Meet Ireland’s ancient Halloween spirits

Ireland at Halloween – watch out for all sorts of spirits that are said to roam the island at the most spine-tingling time of year.

Mischievous hobgoblins, spirits, shades, and the ghosts of gods and heroes are some of the shadowy figures that are believed to break through from the otherworld to tease and torment the Irish people at Halloween.

Their stories originate in ancient Ireland and the Celtic festival of Samhain, the forerunner of all modern Halloween celebrations, when the door between the realms of life and death opened.

Among the many spectres that haunt the land at Halloween are those who represent the four aspects of Samhain – light, dark, mischief and change.

The heroic figure of Fionn Mac Cumhaill (Finn McCool) and the gentle spirit of the goddess Boann represent the light.

Boann tended a well within which lived the Salmon of Knowledge. When the well flooded it washed Boann away and she became the River Boyne. She cradled the Salmon of Knowledge until it was time to give it to a hero called Fionn Mac Cumhaill.

Fionn ate the Salmon of Knowledge and gained all the wisdom of the world. He was then called upon to kill the evil goblin Aillen, who appeared every Samhain to burn down the great halls of Tara, the seat of the High King. Fionn succeeded and as a reward he was made leader of the High King’s elite warriors.

At Halloween look out for the shadows of Fionn’s two loyal hounds that herald the arrival of his spirit, or a gently glowing figure with the head of a white cow and a body made of reeds that is the presence of the goddess Boann.

The dark aspect of Samhain is Morrigan, goddess of war. She takes the form of a raven and leads an army of misshapen creatures on the hunt for human lives. If you hear flapping nearby, beware!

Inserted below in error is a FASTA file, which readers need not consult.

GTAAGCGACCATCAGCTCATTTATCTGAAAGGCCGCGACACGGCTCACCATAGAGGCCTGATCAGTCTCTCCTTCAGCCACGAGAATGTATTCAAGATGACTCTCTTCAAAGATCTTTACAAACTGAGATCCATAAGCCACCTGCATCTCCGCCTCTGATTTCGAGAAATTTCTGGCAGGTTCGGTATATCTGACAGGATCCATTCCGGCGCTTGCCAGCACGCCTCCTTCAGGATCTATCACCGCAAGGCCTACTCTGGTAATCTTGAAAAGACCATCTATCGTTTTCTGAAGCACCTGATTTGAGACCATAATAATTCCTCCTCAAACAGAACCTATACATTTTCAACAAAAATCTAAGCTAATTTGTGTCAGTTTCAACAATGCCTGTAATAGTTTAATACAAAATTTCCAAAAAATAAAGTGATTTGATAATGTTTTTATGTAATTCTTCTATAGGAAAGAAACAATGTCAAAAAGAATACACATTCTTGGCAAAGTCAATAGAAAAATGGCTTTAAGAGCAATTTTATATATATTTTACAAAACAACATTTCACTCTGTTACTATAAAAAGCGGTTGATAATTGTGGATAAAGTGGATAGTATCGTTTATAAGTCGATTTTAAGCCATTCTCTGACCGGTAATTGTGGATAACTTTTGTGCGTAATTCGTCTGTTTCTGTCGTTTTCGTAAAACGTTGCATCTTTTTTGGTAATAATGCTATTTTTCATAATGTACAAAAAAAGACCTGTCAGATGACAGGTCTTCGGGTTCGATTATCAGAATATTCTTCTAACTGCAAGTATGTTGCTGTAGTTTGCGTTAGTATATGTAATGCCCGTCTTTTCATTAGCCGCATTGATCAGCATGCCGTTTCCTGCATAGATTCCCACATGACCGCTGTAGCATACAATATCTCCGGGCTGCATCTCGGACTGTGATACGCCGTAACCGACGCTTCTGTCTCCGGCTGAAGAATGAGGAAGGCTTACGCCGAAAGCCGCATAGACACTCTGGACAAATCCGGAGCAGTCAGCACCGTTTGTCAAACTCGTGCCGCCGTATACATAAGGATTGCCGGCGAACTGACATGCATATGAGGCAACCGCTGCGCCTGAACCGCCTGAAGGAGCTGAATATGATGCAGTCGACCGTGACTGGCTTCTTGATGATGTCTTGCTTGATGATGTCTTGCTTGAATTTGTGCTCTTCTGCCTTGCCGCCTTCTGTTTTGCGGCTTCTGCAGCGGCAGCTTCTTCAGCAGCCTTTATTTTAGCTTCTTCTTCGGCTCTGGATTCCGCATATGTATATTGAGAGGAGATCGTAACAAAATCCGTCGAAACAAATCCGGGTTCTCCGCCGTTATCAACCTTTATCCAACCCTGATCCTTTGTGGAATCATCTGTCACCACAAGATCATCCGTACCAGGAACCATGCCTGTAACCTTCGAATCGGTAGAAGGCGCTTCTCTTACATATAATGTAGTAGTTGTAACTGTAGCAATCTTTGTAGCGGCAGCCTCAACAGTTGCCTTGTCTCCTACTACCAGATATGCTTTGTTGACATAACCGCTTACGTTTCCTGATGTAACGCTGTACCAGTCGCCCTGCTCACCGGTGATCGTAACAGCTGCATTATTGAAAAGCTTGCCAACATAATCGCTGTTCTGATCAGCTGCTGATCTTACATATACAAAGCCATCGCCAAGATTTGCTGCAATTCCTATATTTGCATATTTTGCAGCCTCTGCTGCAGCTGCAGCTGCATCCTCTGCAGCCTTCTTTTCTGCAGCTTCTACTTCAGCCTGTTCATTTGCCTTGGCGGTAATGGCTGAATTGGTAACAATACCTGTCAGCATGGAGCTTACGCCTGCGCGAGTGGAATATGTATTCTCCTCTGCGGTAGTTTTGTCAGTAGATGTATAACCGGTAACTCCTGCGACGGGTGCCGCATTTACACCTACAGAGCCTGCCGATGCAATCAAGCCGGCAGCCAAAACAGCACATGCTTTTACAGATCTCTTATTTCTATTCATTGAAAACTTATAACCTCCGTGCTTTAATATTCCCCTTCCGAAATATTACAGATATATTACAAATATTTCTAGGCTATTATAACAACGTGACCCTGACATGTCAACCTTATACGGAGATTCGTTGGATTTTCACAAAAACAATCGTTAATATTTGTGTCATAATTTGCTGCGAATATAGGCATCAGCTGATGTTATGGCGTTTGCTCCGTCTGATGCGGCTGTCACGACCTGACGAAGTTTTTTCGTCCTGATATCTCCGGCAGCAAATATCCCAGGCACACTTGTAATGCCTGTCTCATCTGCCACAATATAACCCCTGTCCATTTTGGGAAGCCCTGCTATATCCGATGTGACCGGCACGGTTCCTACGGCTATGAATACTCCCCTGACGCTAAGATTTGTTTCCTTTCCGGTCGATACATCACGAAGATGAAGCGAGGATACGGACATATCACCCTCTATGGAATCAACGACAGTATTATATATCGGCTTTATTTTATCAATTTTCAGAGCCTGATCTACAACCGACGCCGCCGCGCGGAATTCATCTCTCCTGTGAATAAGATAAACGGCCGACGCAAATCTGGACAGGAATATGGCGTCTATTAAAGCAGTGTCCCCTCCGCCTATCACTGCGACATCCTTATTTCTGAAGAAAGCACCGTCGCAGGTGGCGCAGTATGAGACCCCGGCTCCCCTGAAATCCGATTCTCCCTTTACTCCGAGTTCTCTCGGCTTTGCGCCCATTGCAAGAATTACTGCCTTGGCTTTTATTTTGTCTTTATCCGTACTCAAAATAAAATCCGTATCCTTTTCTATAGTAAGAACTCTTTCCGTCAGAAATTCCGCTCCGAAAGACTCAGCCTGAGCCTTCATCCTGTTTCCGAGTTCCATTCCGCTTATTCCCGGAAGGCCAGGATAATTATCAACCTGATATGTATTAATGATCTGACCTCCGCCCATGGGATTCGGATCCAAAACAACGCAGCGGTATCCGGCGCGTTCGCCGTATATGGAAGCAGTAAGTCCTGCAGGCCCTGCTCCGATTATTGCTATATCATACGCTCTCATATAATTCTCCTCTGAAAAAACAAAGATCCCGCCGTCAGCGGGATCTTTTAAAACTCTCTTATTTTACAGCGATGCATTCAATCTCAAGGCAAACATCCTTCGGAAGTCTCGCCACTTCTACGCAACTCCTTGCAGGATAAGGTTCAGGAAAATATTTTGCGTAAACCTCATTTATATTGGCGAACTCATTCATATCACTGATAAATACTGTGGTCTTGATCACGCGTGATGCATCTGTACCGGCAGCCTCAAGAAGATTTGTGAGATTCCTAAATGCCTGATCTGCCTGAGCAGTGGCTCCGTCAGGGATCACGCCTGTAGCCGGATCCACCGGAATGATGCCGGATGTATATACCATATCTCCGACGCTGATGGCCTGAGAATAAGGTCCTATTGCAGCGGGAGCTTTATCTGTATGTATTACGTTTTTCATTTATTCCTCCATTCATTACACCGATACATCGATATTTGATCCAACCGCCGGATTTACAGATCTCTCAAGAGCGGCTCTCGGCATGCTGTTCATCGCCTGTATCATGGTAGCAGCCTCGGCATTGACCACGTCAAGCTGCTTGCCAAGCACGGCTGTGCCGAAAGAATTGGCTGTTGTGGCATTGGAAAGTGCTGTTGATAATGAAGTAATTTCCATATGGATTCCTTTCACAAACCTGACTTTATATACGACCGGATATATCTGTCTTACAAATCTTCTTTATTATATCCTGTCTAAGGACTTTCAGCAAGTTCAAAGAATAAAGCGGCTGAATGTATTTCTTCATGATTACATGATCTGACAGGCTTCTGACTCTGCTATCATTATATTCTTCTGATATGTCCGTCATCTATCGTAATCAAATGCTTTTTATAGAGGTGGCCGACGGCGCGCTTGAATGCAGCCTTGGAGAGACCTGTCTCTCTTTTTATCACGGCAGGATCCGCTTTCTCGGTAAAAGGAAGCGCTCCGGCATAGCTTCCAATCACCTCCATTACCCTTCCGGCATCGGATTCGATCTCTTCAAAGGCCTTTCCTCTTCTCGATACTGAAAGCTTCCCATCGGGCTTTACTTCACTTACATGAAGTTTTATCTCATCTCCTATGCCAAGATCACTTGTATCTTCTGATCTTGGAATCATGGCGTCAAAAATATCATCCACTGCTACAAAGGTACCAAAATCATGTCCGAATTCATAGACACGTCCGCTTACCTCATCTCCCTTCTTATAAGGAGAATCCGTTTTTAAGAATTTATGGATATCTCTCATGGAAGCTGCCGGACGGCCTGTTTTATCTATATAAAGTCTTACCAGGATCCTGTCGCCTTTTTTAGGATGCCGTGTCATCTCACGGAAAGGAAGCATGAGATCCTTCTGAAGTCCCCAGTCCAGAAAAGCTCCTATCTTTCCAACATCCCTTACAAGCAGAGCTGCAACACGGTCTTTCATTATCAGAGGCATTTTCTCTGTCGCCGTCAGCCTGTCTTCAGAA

Mischief and mayhem are let loose by the ill-mannered Fear Dearg, the Red Men. Sharp toothed, squat and dressed in red coat and cap they love to play practical jokes on humans, the more gruesome the better.

The spirits of change are the púca, shape-shifters who can change the fortunes of anyone they meet. Whatever their shape, whether cat or stranger, you can recognise them by their black hair and golden eyes.

One of the best ways to protect yourself from marauding spirits is through disguise and this is a part of Samhain that lives on in the custom of dressing up at Halloween. To appease the spirits, people also went from house to house in costume to sing songs or recite verses in exchange for food for the souls of the dead.

This tradition is embodied in the performances of the Armagh Rhymers, one of the most celebrated traditional music and theatre ensembles on the island of Ireland. The Rhymers are masked with wicker disguises and perform music, storytelling and drama. 

Samhain is still celebrated today in Ireland’s Ancient East in the Púca Festival. Centred around the Hill of Ward, where Halloween’s story all began, the festival recreates the symbolic lighting of the Samhain fires together with feasting, music and dance.